The U.S. Consumer Product Safety Commission (CPSC) recently issued a letter warning about a rise in fires and other thermal events involving lithium-ion battery-powered products like e-scooters, e-bikes, e-hoverboards, and e-unicycles.
Between January 1, 2021, and November 28, 2022, the CPSC received reports from 39 states of at least 208 of these fires or overheating incidents. These resulted in at least 19 fatalities, including five deaths associated with e-scooters, 11 with hoverboards, and 3 with e-bikes. The commission also received reports of at least 22 injuries that resulted in emergency room visits. Twelve of those injuries involved e-scooters and 10 involved e-bikes.
CPSC Urges Manufacturers to Make Sure Their Products Are Safe
The CPSC sent the letter to manufacturers, importers, distributors, and retailers of these so-called “micromobility” devices. It was signed by Robert S. Kay, Director of the Office Of Compliance and Field Operations at the CPSC.
Kay urged the letter recipients to make sure that the products they’re selling comply with current safety standards that were designed to reduce the risk of dangerous fires. “Compliance with the standards should be demonstrated by certification from an accredited testing laboratory,” he wrote.
Consumers using devices that do not meet these safety standards are more at risk for injuries and deaths related to battery fires.
Hundreds of Lithium-Ion Battery Fires Affecting New York City Alone
There are many examples of individuals getting hurt and killed by malfunctioning batteries in micromobility products. In September 2022, an 8-year-old girl died after a fire broke out in a residential building in Queens, New York. Fire officials later stated that the fire was likely caused by a lithium-ion battery.
In August 2022, a 36-year-old woman and a 5-year-old girl were both killed in an e-scooter battery-related fire in East Harlem, New York. As of September 2022, the Fire Department of New York City (FDNY) had recorded 126 fires involving lithium-ion batteries in e-bikes and e-scooters occurring that year.
According to Consumer Reports, by December, that number had climbed to 202 fires causing 142 injuries and six deaths, and that’s only in New York City.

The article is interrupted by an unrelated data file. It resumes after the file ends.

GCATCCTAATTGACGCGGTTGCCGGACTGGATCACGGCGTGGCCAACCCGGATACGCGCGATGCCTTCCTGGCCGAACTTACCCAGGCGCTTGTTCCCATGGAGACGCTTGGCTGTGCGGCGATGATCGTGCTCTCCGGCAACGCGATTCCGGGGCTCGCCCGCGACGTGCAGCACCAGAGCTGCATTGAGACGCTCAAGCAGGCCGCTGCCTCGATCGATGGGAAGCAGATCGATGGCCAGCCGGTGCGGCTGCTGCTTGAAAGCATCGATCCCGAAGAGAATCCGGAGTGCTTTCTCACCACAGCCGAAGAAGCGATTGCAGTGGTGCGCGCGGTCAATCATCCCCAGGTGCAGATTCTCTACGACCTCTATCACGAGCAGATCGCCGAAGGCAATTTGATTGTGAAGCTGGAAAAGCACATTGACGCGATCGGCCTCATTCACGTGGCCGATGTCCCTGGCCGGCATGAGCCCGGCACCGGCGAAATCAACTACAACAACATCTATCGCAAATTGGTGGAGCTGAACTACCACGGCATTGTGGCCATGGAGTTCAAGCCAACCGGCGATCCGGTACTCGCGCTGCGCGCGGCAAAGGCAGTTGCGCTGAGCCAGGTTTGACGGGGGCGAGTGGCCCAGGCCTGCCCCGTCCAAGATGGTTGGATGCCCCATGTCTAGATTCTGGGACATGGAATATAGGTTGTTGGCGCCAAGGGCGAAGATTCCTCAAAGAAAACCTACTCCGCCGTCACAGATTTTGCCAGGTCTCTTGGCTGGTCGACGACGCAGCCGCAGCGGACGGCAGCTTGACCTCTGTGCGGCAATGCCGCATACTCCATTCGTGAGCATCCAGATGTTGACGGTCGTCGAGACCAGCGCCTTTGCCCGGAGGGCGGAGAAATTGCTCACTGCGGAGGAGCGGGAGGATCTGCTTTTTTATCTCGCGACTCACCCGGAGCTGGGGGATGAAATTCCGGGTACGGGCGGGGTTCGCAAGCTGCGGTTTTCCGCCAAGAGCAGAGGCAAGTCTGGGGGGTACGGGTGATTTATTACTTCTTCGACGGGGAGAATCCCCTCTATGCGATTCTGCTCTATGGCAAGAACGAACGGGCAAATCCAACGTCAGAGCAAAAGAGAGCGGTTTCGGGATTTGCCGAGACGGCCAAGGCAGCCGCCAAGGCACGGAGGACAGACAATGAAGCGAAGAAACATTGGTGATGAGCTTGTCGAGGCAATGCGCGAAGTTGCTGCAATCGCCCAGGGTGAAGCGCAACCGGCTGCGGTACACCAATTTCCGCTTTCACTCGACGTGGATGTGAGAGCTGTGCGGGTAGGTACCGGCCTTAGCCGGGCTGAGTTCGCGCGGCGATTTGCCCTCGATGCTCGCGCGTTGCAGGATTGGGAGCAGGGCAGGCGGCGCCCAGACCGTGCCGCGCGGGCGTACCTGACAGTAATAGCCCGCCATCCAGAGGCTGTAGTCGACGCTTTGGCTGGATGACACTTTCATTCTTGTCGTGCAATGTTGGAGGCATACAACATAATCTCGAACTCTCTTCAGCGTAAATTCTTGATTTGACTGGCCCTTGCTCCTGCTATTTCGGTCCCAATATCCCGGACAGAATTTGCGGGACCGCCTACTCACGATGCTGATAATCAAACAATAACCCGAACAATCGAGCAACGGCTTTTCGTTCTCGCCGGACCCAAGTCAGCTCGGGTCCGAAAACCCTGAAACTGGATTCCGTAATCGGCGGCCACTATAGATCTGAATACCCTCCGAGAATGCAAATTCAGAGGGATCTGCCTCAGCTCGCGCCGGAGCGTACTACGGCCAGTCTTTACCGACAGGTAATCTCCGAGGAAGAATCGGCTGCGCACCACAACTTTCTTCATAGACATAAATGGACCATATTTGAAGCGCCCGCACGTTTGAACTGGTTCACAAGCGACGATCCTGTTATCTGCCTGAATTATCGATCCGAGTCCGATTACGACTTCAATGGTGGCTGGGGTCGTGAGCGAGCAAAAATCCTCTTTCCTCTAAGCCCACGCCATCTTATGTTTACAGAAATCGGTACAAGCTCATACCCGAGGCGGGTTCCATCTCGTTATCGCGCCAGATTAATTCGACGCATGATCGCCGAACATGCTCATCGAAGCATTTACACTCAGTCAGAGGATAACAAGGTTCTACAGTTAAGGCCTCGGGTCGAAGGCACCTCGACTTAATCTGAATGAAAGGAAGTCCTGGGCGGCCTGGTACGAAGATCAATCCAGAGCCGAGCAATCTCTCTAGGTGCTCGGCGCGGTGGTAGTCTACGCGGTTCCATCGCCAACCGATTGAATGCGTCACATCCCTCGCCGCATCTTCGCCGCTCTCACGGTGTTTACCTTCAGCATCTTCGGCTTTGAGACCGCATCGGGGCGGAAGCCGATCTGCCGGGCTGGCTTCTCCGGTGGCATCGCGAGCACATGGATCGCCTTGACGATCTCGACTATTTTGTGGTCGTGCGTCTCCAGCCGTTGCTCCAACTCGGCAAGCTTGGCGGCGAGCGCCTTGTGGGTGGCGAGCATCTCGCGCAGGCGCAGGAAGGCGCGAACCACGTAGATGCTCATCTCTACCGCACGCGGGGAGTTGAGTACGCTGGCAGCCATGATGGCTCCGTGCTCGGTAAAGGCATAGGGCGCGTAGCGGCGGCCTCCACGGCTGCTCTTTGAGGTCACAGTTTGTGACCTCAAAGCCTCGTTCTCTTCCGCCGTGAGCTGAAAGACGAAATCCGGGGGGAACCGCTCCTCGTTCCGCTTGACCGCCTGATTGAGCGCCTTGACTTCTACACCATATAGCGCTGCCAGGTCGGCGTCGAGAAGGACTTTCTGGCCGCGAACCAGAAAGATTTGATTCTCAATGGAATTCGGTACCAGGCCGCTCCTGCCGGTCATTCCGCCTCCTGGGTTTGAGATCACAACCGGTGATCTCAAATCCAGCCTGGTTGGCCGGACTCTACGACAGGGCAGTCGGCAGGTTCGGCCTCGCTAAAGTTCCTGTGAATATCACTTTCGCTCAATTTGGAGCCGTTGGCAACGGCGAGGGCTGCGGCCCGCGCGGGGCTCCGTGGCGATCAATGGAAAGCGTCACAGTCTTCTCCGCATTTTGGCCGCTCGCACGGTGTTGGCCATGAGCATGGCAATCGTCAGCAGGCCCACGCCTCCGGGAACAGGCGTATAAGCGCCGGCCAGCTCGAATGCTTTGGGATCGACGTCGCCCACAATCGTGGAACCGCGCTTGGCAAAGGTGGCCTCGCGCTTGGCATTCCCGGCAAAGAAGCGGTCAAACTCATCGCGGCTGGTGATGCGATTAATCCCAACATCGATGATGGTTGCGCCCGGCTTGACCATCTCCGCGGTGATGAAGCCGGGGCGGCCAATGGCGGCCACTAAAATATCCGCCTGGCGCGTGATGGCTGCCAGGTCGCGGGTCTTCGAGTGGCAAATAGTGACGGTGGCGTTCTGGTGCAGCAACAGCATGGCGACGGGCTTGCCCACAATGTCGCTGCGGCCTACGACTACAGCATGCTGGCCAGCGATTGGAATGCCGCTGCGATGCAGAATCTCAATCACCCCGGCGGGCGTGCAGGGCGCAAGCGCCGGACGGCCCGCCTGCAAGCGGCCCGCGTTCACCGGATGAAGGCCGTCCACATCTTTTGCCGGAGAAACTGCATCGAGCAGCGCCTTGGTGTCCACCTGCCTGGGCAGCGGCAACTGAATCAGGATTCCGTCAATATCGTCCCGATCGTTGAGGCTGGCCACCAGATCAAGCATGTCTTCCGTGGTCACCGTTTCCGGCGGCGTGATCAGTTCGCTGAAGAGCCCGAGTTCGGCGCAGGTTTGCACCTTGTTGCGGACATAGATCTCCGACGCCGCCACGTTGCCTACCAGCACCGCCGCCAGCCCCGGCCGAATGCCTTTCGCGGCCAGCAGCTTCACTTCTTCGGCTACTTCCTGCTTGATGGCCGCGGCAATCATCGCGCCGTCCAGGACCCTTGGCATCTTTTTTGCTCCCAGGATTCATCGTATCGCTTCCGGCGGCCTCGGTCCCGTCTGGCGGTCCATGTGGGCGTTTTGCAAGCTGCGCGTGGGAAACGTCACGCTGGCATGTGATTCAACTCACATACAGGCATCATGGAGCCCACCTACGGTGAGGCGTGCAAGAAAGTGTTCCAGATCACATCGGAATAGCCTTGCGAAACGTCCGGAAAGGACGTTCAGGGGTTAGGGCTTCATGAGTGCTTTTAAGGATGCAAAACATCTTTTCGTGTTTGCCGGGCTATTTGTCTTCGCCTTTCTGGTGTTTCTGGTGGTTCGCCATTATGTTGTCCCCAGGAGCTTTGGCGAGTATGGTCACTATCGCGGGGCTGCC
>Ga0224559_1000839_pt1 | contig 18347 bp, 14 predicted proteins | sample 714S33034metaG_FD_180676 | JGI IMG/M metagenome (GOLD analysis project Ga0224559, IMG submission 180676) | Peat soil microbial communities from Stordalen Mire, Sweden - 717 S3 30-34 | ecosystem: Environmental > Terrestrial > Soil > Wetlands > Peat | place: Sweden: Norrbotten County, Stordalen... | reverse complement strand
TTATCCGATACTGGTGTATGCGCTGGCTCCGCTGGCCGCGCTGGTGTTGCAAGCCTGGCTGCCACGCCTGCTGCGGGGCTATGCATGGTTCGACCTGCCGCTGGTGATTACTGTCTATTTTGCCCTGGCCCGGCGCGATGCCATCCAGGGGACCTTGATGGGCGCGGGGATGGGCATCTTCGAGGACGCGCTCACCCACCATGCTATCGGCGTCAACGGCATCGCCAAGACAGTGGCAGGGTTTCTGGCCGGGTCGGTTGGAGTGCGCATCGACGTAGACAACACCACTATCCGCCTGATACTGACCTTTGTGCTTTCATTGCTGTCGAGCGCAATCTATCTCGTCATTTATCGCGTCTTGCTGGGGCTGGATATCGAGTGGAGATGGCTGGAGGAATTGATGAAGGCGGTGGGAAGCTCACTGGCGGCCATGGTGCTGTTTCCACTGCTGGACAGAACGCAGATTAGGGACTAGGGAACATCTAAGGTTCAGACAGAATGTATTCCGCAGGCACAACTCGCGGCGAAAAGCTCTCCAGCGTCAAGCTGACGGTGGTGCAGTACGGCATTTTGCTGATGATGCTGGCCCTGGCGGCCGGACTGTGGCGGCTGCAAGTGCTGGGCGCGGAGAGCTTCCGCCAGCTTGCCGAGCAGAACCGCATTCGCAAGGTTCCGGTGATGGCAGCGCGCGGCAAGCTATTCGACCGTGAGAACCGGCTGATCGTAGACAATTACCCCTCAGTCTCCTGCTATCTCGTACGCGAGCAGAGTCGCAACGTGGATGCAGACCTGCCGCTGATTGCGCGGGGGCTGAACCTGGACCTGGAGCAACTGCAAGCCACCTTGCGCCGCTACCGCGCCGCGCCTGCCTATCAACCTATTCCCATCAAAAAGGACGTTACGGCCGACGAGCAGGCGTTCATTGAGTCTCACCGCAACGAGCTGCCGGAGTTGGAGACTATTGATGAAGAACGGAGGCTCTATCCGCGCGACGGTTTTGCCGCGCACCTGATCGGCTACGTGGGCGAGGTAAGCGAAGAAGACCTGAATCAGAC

Lithium-Ion Battery Devices are Largely Unregulated
Lithium-ion batteries power millions of products today, and most of the time they are safe. When they are poorly made, however, or when they are charged too long or with the wrong chargers, they can overheat and cause fires. These fires happen quickly and can be difficult to extinguish.
So far, not a lot has been done to address the problem. While the CPSC and other groups are trying to raise awareness, government agencies are struggling to figure out how to improve safety. Meanwhile, the U.S. is seeing an influx of imported, poorly made devices that are almost “entirely uninspected,” according to Consumer Reports.
Tips to Keep Your Family Safe
To reduce your risk of being hurt in a lithium-ion fire, follow these tips:
- Only buy devices and batteries from reputable manufacturers. Check to see if the item is imported and from where before purchasing.
- Do not keep batteries on a charger once the charging cycle is completed.
- Only charge batteries when you are home or present. Don’t leave a battery charging while you are away.
- Use only the charger that came with the battery or one that is listed by the manufacturer as being compatible with the battery.
- Keep your charging device away from combustible items like drapes and clothing.
Exclusively focused on representing plaintiffs—especially in mass tort litigation—Roopal Luhana prides herself on providing unsurpassed professional legal services in pursuit of the specific goals of her clients and their families. While she handles complex cases nationwide on behalf of consumers, Ms. Luhana resides with her family in Brooklyn, New York.
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